In a statement to Rail Express, the Victorian Department of Transport reaffirmed that the networks would remain operating. If changes do need to occur, they will be made based on medical advice and communicated ahead of time.

“Public transport is an essential service and continues to run for people who need to travel – but the clear advice is: if you can stay home you must stay home,” said a Department of Transport spokesperson.

“There has been reduction in the number of people traveling on our public transport network in line with people following the advice to stay home.”

In Western Australia, metropolitan train services have been reduced in Perth. From Sunday April 5 until Sunday April 26 Transperth Trains will operate on a Saturday timetable from Monday to Saturday. The Sunday/Public Holiday timetable will remain the same. To ensure that social distancing is maintained, the Public Transport Administration (PTA) will monitor patronage, said WA Transport Minister Rita Saffioti.

“COVID-19 has had a big impact on patronage and this temporary adjustment in services is in response to that drop in demand.”

Transperth reduces speed of trains due to extreme heat

The temperature reached a top of 43 degrees in Perth on Tuesday, February 4 and train speeds were reduced to prevent distortion of steel tracks.

Transperth said in a social media post on Tuesday that “due to current temperatures heat restrictions are in place across the network”. 

The Transperth train network put temporary speed restrictions across the network when track-level temperatures reach 37 degrees. 

Trains are reduced by about 20kmh on the Fremantle, Midland, and Armadale line when the temperature hits 37 degrees and on the Mandurah, Joondalup, and Thornlie lines once the temperature reaches 39 degrees.

Train speeds are reduced by a further 10kmh if track temperatures reach 41 degrees, and when temperatures drop back below 37C and 39C respectively, the restrictions are lifted.

Western Australia Public Transport Authority (PTA) said in a statement that heat speed restrictions have been imposed every summer in Perth for more than 30 years.

“The impact was greatly reduced as the Public Transport Authority progressively replaced wooden sleepers with concrete,” WA PTA said.

“Track with concrete sleepers is much less affected by the heat. All the PTA’s mainline urban track has had concrete sleepers for several years.”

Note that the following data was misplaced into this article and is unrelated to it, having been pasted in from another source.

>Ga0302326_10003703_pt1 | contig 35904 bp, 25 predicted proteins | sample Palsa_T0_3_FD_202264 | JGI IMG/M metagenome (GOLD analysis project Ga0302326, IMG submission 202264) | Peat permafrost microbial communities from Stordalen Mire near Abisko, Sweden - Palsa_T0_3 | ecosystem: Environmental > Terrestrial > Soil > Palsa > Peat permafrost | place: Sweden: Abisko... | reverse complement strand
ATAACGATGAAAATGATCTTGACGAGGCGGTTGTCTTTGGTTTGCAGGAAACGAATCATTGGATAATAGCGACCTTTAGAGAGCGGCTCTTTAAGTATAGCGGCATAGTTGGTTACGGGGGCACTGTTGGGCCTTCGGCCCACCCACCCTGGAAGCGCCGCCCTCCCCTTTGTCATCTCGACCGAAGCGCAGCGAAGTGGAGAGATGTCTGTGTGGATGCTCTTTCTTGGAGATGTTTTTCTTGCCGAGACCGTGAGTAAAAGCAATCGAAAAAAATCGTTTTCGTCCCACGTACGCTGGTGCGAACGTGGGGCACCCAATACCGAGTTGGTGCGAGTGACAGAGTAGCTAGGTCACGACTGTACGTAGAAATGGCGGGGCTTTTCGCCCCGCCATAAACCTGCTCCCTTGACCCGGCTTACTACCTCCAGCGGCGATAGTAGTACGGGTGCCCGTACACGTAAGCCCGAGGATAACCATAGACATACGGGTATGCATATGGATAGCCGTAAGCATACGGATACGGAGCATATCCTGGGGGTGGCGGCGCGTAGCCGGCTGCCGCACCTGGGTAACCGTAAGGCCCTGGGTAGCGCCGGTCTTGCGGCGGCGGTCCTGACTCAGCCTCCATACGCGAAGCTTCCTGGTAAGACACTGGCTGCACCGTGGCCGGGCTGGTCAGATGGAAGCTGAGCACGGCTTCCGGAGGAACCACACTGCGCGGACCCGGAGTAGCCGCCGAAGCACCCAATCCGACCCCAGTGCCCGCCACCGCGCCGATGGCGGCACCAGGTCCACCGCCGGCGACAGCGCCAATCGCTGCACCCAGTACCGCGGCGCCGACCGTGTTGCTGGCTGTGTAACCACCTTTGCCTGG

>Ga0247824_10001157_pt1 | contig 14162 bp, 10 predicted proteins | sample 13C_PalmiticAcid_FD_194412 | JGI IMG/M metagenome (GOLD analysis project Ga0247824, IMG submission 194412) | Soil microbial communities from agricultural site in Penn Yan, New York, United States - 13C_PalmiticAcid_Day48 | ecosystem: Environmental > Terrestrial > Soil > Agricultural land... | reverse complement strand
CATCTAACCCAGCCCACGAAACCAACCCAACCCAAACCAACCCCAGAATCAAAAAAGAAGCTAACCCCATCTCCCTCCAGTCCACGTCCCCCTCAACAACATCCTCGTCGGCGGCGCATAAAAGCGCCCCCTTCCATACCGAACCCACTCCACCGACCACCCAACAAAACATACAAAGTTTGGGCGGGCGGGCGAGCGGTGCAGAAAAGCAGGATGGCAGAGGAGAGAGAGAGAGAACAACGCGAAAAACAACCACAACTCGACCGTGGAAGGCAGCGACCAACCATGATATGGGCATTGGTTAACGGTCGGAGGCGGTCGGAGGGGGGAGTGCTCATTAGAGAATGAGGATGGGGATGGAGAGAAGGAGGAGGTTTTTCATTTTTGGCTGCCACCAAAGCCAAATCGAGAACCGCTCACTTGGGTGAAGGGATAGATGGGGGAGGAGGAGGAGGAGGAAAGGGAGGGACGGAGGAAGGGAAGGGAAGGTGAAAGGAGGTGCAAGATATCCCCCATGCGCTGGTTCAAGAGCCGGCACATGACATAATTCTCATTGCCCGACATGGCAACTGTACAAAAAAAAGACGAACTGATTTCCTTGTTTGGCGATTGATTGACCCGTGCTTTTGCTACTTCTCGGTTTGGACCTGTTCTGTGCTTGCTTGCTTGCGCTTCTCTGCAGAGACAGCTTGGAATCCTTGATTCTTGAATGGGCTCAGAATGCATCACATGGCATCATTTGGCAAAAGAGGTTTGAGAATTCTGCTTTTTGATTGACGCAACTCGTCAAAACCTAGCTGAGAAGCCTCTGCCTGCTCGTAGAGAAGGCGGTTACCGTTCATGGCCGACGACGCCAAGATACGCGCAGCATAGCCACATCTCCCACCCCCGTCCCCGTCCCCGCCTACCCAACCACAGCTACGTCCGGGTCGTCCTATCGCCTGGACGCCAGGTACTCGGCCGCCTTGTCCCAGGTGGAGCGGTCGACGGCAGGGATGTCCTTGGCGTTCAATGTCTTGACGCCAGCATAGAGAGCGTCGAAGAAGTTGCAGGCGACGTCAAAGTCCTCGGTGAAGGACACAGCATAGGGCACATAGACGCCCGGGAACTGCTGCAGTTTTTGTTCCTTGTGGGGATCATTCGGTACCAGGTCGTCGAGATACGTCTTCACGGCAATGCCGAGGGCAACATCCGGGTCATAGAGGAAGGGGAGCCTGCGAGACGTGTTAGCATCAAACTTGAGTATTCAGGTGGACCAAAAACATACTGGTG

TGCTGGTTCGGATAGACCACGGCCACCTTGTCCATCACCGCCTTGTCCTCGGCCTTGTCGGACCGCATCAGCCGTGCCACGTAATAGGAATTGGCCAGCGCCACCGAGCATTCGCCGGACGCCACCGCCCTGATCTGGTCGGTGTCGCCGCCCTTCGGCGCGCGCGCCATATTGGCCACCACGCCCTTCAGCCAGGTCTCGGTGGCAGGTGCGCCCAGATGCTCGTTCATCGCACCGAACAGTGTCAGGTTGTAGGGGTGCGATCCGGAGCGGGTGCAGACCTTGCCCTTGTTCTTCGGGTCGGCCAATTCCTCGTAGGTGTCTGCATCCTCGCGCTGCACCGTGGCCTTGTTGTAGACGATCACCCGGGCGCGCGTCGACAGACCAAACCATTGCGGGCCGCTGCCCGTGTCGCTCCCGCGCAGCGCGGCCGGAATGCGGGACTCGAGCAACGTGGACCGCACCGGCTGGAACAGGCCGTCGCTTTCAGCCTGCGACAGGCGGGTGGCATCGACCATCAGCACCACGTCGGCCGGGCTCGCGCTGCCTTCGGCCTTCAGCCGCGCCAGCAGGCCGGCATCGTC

The restriction is in line with national and international operating and safety standards, that recognises that extreme weather can affect  steel track.

The WA PTA said heat-related speed restrictions are imposed around the world, while some countries also impose restrictions because of other climatic or environmental factors.

“Parts of Britain have speed restrictions in autumn if tracks are covered with leaves, which can affect traction,” they said.

Contractors wanted for Metronet Morley-Ellenbrook Line build

The Government of Western Australia has begun the search for a company to deliver the main contract for Metronet Morley-Ellenbrook Line on the Transperth network in Perth.

The McGowan Government has released a Request for Proposal (RFP) to the market, calling on companies to design, construct, and commission the new Metronet rail line in Perth’s north-eastern corridor. 

The main works contract is the biggest of four works packages that will cover the Bayswater Station upgrade and Tonkin Gap projects.

The main works contract will include the design, construction and commissioning of rail track, systems, and five stations. This will include bulk earthworks and retaining, structures, grade separations, roads, and drainage.

The two best submissions for the main works will be shortlisted, and contractors will have to provide a detailed bid indicating how they plan to deliver the project.

This RFP process will lead to the main contract being awarded later this year, adding to the construction that will already be underway as part of Bayswater Station and Tonkin Gap.

The Morley-Ellenbrook Line is a 21km long rail line that will run off the Midland Line at Bayswater, down Tonkin Highway, north of Marshall Road. The line will continue along the western side of Drumpellier Drive and finish in Ellenbrook town centre.

Early works for the Morley-Ellenbrook Line started at Bayswater Station in late-2019, while construction of the rail tie-in will be part of the Tonkin Gap project.

Five stations at Ellenbrook, Whiteman, Malaga, Noranda, and Morley will be built as part of the project, with a sixth station at Bennett Springs East in provision for the future. 

Premier Mark McGowan said major Metronet infrastructure projects like the Morley-Ellenbrook Line will create thousands of local opportunities as well as improving public transport across Perth.

“This year alone we will have an unprecedented six Metronet projects underway, creating thousands of local jobs and opportunities for local businesses,” McGowan said.

Transport Minister Rita Saffioti said the RFP  for the Morley-Ellenbrook Line marks another significant milestone for this major Metronet project.

“The McGowan Government started from scratch to get this project funded, planned and ready to approach the market,” Saffioti said.

“I would urge local companies to put their best foot forward and bid for the chance to deliver this key rail line.”